Amazing photos show how playgrounds differ around the world

When photographer James Mollison looked back on his childhood, he was struck by how many of his memories revolved around the school playground. “It had been a space of excitement, games, bullying, laughing, tears, teasing, fun, and fear,” Mollison writes in the afterword of his latest book, “Playground.”

Mollison travelled all over the world to capture the wildly different school playgrounds. The diversity of children’s experiences fascinated Mollison, and it shows in the photographs, which record playground life with an anthropologist’s detail.

Mollison shared photos with us here, and you can check out the rest in the book or at the Aperture Gallery in New York.

Because of the high cost of land in Tokyo, this playground was constructed on the roof of this school. The children are allowed to play only with soft balls, in case one lands on pedestrians on the streets below. The playground has a retractable roof that plays music as it closes. Every two days, the children clean the school; the principal says it’s important they learn to clean up after themselves.

© James Mollison
Shohei Elementary School, Tokyo, Japan, September 8, 2011.

The Kroo Bay Primary School in Sierra Leone was once used as an army base. There’s no sanitation or garbage collection, and the school must close from July to September because of floods from the Crocodile River. Teachers rely on fees paid by parents.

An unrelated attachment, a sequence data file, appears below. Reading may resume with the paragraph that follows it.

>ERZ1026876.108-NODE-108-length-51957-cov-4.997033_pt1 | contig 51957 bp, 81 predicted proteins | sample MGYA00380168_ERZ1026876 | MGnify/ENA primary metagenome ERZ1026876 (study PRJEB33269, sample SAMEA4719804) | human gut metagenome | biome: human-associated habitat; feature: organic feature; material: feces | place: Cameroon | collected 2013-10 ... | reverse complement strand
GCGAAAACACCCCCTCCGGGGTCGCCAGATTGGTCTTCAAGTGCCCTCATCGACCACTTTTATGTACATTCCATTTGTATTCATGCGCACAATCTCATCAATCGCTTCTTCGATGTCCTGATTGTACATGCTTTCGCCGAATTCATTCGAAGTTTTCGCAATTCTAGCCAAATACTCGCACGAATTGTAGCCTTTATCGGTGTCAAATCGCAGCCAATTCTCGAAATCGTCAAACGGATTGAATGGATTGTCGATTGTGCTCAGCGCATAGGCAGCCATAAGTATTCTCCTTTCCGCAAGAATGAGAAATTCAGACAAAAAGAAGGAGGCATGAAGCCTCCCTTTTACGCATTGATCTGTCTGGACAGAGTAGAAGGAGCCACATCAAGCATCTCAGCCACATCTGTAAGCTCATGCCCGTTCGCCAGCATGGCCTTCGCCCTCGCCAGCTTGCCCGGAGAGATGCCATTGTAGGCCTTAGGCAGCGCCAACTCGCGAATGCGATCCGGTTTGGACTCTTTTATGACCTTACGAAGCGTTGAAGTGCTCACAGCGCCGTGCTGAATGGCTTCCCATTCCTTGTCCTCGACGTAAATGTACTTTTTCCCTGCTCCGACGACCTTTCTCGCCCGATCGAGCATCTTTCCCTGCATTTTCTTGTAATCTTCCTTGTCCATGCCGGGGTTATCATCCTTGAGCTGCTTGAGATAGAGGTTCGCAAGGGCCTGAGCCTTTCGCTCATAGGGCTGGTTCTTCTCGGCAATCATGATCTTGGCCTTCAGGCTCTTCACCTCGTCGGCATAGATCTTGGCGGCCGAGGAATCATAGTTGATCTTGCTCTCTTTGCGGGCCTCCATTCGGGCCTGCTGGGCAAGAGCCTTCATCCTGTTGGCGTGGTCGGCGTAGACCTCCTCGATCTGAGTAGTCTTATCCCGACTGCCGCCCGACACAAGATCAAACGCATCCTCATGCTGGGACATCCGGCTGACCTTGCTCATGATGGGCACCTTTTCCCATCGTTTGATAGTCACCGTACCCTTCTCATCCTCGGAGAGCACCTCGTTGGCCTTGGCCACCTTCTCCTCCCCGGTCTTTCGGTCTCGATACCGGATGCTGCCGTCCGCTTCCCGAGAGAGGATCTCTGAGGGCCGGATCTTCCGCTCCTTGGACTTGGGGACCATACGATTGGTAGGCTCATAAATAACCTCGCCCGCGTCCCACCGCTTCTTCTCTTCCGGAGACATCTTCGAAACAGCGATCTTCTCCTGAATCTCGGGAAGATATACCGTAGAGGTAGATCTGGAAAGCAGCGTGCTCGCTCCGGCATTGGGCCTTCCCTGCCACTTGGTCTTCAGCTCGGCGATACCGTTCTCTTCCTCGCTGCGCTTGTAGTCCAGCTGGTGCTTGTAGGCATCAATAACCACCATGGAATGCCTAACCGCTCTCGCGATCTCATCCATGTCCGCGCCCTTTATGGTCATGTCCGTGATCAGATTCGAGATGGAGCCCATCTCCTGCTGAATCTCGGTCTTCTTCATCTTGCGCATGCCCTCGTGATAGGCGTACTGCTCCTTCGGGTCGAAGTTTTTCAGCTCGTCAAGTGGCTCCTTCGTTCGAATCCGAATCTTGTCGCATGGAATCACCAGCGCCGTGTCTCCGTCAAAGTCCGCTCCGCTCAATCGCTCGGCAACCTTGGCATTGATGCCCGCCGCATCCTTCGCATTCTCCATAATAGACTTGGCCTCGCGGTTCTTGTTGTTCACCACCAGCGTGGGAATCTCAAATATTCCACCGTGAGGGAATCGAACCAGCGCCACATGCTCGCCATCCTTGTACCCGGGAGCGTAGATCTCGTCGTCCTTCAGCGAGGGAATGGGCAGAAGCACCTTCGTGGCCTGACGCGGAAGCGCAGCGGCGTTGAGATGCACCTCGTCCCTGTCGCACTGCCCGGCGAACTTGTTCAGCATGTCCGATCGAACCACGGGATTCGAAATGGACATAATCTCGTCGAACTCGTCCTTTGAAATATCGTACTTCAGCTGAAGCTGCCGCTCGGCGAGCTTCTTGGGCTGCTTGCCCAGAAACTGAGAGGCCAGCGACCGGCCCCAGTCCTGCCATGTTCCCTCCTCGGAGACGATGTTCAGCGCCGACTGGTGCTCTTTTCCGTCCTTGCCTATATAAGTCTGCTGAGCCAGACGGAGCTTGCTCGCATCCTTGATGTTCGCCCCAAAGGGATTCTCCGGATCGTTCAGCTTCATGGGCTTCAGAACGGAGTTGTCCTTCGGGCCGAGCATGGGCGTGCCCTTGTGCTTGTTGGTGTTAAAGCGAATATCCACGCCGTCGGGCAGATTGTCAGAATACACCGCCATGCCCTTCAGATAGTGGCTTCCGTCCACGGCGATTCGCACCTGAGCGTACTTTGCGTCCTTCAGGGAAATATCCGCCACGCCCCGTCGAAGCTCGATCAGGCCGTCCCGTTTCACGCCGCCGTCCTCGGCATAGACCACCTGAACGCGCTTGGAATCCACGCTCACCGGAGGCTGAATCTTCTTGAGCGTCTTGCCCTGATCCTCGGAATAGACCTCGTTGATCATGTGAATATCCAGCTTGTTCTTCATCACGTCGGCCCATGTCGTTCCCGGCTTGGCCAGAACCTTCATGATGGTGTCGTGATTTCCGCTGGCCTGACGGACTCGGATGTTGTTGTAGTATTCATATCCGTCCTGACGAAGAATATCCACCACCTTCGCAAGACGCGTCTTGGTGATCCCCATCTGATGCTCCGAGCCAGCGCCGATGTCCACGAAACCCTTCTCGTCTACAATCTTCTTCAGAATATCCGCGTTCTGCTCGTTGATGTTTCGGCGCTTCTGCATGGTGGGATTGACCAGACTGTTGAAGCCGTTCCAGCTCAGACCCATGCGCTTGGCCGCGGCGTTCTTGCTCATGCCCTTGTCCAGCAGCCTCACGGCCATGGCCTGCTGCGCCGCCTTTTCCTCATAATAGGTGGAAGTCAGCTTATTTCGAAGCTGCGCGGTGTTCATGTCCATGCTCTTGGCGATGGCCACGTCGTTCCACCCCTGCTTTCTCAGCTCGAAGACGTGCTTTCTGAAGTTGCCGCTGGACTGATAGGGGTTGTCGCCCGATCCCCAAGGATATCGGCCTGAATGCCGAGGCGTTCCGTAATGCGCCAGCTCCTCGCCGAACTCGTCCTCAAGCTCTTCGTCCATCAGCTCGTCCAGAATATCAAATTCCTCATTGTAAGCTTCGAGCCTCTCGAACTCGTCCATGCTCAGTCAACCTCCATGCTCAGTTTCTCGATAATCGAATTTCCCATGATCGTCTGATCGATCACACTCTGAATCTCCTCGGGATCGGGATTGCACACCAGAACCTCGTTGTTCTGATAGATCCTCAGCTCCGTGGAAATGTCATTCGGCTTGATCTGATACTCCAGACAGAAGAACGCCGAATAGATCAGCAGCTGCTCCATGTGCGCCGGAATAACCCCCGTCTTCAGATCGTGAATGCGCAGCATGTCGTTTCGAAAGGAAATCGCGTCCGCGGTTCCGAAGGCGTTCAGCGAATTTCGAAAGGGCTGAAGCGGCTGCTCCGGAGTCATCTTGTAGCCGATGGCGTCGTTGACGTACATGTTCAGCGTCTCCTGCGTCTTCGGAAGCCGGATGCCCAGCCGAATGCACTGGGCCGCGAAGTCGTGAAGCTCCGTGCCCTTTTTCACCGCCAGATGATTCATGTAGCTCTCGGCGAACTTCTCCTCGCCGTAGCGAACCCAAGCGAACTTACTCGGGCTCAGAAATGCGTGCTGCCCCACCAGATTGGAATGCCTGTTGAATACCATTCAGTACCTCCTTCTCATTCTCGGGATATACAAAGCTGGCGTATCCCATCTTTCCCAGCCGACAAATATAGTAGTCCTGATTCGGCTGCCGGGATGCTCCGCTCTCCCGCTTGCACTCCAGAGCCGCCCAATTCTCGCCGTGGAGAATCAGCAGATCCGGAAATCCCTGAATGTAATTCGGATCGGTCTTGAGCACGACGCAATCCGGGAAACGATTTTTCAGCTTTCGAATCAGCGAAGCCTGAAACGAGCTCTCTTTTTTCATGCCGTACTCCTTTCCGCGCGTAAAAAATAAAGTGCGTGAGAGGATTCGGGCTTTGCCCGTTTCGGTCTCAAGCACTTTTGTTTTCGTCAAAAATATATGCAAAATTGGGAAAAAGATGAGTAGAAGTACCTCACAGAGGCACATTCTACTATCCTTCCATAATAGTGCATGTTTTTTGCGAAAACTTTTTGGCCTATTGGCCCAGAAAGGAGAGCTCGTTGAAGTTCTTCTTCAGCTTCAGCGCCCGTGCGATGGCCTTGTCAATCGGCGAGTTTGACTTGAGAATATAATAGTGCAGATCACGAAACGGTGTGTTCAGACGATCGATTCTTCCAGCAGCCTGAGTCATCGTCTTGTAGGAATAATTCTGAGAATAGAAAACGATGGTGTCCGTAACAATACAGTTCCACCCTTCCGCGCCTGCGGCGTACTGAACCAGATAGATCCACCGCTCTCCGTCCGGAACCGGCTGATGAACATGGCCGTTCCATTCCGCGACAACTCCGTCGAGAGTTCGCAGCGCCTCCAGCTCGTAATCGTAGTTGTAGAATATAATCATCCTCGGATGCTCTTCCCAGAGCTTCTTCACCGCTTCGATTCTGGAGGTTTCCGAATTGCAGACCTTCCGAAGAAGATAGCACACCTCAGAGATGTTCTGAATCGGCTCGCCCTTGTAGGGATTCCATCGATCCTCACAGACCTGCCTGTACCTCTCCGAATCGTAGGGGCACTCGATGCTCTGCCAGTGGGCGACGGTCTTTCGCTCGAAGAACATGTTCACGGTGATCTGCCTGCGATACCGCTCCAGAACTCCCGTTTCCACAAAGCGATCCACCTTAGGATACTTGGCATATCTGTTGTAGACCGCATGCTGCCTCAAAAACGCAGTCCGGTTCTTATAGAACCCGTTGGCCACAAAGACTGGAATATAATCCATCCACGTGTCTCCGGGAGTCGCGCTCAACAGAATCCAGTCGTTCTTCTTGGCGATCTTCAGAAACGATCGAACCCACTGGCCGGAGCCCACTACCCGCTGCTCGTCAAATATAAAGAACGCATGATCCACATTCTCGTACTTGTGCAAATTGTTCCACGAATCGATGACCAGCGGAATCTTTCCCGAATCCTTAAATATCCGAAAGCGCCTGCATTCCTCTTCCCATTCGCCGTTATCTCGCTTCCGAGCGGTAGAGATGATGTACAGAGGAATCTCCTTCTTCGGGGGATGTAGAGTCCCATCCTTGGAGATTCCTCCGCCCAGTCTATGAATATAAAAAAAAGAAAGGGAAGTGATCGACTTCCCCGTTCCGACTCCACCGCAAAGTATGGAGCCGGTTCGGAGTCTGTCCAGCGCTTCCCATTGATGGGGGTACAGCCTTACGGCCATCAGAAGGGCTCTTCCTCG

© James Mollison
Kroo Bay Primary Freetown, Sierra Leone, January 17, 2013.

Inglewood High is a public school in Los Angeles. Mollison took this photo before a pep rally.

© James Mollison
Inglewood High School, Inglewood, California, November 3, 2011.

This high school in Tel Aviv is affiliated with the Israeli air force. Almost all students will be drafted into the force as computer engineers, electronics specialists, and mechanics. The tables are for chess and ping-pong.

© James Mollison
Holtz High School, Tel Aviv, Israel, September 12, 2013.

The ancient Dechen Phodrang Monastery overlooks Thimphu, the capital of Bhutan. Living conditions at the school are basic: Children sleep on mats on the floor, and infections, lice, and scabies are common. Most boys are sent to the monastery because their families cannot afford to feed them.

© James Mollison
Dechen Phodrang, Thimphu, Bhutan, November 24, 2011.

The school is in the Aida refugee camp near Bethlehem. Battles during the First Intifada were close by, and walls were thickened to protect students. Outside the entrance is the Israeli security wall. When soldiers aren’t looking students throw stones at them.

© James Mollison
Aida Boys School, Bethlehem, West Bank, September 8, 2013.

The Valley View school in Nairobi, Kenya, is in the Mathare slum. The classrooms are concrete blocks with corrugated metal roofs. When it rains classes stop. The classrooms are so crowded that students have to climb over desks to get out.

© James Mollison
Valley View School, Mathare, Nairobi, Kenya, January 19, 2011.

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